ILLINOIS APPELLATE COURT THIRD DISTRICT REVERSED AND REMANDED.
OPINION FILED JUNE 29, 1977.
THE PEOPLE OF THE STATE OF ILLINOIS, PLAINTIFF-APPELLANT,
MARK DRESCHER, DEFENDANT-APPELLEE.
APPEAL from the Circuit Court of Rock Island County; the Hon.
JOHN B. CUNNINGHAM, Judge, presiding.
MR. PRESIDING JUSTICE ALLOY DELIVERED THE OPINION OF THE COURT:
Rehearing denied July 21, 1977.
The State of Illinois appeals from an order of the Circuit Court of Rock Island County granting a motion to suppress certain evidence which was taken during a search of defendant Mark Drescher's automobile. The appeal is made pursuant to Supreme Court Rule 604(a) (Ill. Rev. Stat. 1975, ch. 110A, par. 604(a)). The action was instituted in the trial court charging defendant, Mark Drescher, with the offense of unlawful possession of cannabis and illegal transportation of alcoholic liquor. The State emphasizes that the evidence which was suppressed was taken legally during an inventory search of defendant's automobile.
From the record it appears that at about 11:35 p.m. on May 1, 1976, a "hit and run" traffic accident occurred in the eastern part of Rock Island County near Interstate 80. Shortly thereafter, East Moline Police Officer Bill Fickes received a radio communication with respect to the accident, which included a description of the make, model and color of the "hit and run" vehicle and of the damage sustained by that vehicle. At approximately 12:02 a.m. on May 2, 1976, Officer Fickes observed an automobile matching the description of the "hit and run" vehicle. That automobile had extensive damage to its left front side, which inhibited the proper functioning of the tire on the left front side, and also had a broken left front headlight. The automobile was occupied by the defendant, who was driving, and also contained two passengers.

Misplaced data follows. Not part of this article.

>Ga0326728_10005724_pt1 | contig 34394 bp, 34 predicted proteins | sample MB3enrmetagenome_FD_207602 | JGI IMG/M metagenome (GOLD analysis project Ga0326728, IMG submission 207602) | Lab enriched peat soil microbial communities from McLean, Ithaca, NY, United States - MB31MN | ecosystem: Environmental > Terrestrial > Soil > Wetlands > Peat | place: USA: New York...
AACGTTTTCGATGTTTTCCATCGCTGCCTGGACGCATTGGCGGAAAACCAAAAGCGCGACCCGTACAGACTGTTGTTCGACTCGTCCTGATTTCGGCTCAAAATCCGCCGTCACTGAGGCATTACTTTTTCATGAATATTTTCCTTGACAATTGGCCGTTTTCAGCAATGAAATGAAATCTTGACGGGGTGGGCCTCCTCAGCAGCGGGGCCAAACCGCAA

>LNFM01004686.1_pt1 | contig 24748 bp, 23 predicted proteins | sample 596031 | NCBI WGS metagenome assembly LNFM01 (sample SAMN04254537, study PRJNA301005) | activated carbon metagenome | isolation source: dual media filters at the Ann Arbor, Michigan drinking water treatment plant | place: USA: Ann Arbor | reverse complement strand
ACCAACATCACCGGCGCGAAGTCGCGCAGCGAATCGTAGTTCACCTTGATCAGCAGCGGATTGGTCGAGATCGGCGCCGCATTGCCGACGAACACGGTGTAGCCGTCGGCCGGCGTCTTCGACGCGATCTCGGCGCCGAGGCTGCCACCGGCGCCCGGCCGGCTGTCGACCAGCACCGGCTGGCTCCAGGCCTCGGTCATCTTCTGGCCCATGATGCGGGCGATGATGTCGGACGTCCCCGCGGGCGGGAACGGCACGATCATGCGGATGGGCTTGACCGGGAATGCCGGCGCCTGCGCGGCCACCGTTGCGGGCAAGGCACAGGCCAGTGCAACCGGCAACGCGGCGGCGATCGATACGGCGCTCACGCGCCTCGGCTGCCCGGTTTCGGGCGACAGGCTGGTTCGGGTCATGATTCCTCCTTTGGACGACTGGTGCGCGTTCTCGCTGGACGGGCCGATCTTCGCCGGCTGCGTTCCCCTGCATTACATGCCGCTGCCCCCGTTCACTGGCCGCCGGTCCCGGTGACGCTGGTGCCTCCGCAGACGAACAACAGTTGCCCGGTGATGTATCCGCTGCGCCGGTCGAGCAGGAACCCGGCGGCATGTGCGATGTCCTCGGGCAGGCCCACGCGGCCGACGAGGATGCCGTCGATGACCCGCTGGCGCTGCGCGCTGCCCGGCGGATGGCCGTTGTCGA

In the process of stopping the car, the officer ascertained by radio that the defendant owned the automobile. When Officer Fickes asked defendant if defendant had just been in an accident, defendant Drescher stated that he had collided with a bridge earlier in the day in Henry County and that he had failed to report the accident. At this time, also, the officer smelled the strong odor of alcohol on defendant's breath and also detected the smell of alcohol emanating from the interior of the automobile in question. By reason of defendant's demeanor, Officer Fickes also believed defendant to be intoxicated.